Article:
Dentistry is one of the oldest medical professions, dating all the way back to the Bronze Age of 7000 BC, but formal training in the US wasn’t created until the 1800s. The first dental college was founded in 1840, and the first university-affiliated dental school, Harvard University Dental School, was founded in 1867.
What may surprise you is that Harvard graduated the first Black dentist in 1869 from its first class. Here are four remarkable trailblazers in dentistry that we’re honoring for Black History Month.
Robert T. Freeman is credited for being the first credentialed Black dentist in America, graduating from Harvard in 1869 (mentioned above) as part of its inaugural dental class of just 16 students. He was 23 years old when he graduated and the son of former slaves. He had developed an interest in dentistry from his white mentor, Dr. Henry Bliss Noble, who encouraged him to apply to Harvard’s dental school. Although Harvard initially rejected him due to the color of his skin, he was accepted after petition. After Freeman graduated, he returned to his home city of Washington DC, to open a private practice. Sadly, he died just four years later, likely from cholera. Despite his short career, he is recognized for his accomplishment of graduating from Harvard as the first formally trained Black dentist.
Ida Nelson Rollins is renowned for being the first Black woman dentist in the US, an especially noteworthy achievement for its time. She graduated from the University of Michigan College of Dentistry in 1890, where she received a Doctorate of Dental Surgery. She was one of just three women in the class, but she didn’t let that distinction get in her way. After graduating, she launched the first Black female-owned dental practice in the US—in Cincinnati—and then later opened a practice in Chicago when she moved there with her husband.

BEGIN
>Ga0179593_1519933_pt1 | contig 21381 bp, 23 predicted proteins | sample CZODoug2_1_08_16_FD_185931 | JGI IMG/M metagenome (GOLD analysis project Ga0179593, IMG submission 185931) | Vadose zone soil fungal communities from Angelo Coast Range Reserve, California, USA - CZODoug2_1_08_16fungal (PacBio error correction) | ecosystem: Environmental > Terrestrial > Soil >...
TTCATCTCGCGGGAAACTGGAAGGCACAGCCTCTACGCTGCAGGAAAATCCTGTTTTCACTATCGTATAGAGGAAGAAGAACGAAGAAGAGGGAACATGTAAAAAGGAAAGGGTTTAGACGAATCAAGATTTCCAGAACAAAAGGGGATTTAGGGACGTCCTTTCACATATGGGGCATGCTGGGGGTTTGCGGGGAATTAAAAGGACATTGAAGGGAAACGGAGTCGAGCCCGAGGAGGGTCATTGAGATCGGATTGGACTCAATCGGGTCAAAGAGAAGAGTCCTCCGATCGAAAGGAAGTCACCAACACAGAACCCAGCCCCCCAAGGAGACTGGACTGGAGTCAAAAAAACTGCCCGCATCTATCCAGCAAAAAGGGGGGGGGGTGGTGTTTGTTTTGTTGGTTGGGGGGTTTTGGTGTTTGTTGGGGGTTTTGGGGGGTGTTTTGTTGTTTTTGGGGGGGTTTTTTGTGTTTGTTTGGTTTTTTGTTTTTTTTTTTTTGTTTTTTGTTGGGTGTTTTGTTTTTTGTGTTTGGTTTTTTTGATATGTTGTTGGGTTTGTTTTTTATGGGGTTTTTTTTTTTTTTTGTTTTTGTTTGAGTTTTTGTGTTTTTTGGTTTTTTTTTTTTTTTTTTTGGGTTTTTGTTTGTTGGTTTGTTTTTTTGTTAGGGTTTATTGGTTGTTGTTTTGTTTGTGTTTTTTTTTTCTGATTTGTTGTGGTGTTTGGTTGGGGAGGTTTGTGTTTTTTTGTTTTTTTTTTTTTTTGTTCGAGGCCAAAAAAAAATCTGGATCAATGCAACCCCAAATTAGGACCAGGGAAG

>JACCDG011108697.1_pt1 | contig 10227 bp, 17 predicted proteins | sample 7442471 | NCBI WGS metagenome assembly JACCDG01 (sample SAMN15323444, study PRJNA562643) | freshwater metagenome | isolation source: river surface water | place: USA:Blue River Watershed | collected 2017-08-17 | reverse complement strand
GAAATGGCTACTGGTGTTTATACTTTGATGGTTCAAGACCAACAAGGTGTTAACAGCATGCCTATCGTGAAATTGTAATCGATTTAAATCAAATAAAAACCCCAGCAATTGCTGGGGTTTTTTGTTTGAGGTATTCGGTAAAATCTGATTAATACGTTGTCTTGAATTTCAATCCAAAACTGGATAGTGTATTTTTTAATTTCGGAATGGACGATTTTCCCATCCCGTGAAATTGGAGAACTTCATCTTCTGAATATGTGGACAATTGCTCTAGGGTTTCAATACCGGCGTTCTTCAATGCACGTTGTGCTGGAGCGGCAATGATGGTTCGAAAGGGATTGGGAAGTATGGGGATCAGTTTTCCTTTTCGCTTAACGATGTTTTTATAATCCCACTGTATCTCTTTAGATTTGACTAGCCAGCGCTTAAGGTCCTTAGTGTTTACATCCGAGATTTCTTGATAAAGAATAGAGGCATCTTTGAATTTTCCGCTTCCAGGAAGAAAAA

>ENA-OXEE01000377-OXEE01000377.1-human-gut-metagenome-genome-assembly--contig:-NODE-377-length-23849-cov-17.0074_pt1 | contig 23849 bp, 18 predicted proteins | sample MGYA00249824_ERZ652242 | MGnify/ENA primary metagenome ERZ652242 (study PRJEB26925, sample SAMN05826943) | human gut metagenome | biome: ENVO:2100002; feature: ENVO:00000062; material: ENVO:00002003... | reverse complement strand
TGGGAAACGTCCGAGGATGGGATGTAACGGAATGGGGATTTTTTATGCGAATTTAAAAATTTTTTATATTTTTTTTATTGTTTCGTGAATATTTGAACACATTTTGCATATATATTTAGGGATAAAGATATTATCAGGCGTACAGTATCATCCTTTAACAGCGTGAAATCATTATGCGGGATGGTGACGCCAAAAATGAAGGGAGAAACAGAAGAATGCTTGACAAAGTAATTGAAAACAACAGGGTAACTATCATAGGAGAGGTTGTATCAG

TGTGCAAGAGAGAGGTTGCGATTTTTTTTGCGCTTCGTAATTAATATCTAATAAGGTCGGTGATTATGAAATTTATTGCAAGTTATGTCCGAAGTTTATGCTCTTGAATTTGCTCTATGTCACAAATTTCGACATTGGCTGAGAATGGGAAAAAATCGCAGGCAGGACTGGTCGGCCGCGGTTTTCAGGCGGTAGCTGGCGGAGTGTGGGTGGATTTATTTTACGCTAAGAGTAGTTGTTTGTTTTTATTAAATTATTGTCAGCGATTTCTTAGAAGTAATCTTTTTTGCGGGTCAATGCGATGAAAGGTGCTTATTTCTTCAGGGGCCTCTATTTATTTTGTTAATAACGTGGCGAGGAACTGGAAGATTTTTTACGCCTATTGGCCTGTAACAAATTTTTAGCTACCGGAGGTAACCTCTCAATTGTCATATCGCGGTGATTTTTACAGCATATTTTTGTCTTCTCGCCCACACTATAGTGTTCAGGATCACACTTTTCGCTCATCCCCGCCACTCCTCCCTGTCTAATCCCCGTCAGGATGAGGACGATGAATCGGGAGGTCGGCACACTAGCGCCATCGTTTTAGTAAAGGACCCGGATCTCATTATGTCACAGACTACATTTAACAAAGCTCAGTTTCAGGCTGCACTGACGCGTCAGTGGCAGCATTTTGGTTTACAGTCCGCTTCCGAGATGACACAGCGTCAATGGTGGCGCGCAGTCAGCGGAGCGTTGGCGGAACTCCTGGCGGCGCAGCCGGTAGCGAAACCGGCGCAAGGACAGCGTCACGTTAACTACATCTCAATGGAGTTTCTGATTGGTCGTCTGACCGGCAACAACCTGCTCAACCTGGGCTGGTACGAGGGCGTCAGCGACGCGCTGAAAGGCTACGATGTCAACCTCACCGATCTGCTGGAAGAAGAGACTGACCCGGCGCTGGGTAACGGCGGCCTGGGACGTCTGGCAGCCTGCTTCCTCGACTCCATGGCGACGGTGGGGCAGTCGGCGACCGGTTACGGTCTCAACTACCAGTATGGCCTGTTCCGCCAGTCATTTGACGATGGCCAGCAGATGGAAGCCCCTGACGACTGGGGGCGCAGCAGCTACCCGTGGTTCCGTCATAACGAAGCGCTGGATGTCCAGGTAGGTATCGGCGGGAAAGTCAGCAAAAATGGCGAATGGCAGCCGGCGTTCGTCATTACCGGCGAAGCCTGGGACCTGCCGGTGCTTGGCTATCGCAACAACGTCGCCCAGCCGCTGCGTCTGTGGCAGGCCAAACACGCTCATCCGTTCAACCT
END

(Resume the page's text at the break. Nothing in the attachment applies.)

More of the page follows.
George Franklin Grant graduated from Harvard on the heels of his classmate Robert Freeman just one year later in 1870. Similar to Freeman, he had long been interested in dentistry and had apprenticed as a dental assistant prior to enrolling at Harvard. After he graduated, Harvard hired him back as a researcher to work on issues such as cleft palates. He went on to open his own practice, but is credited for being the first Black faculty member at Harvard.
Annie E. “Bessie” Delany was from a slightly later era, but no less of a trailblazer during the period of Jim Crow. Known as Dr. Bessie, she graduated with a doctorate in 1923 from Columbia School of Dental and Oral Surgery, the only Black woman in her class of 170 (11 women). She became the second Black woman in New York to be a licensed dentist. She practiced in Harlem, sharing an office with her dentist brother, and made a point of treating children and low-income patients for free. She became famous in 1991 after being interviewed by a NYT reporter, who helped co-write a book by her and her sister: Having Our Say: The Delany Sisters First 100 Years.
If these pioneers inspire you to explore careers in dental assisting or hygiene, click here to learn more about Fortis Colleges and Institutes’ program, or call us at (855) 436-7847 to learn more.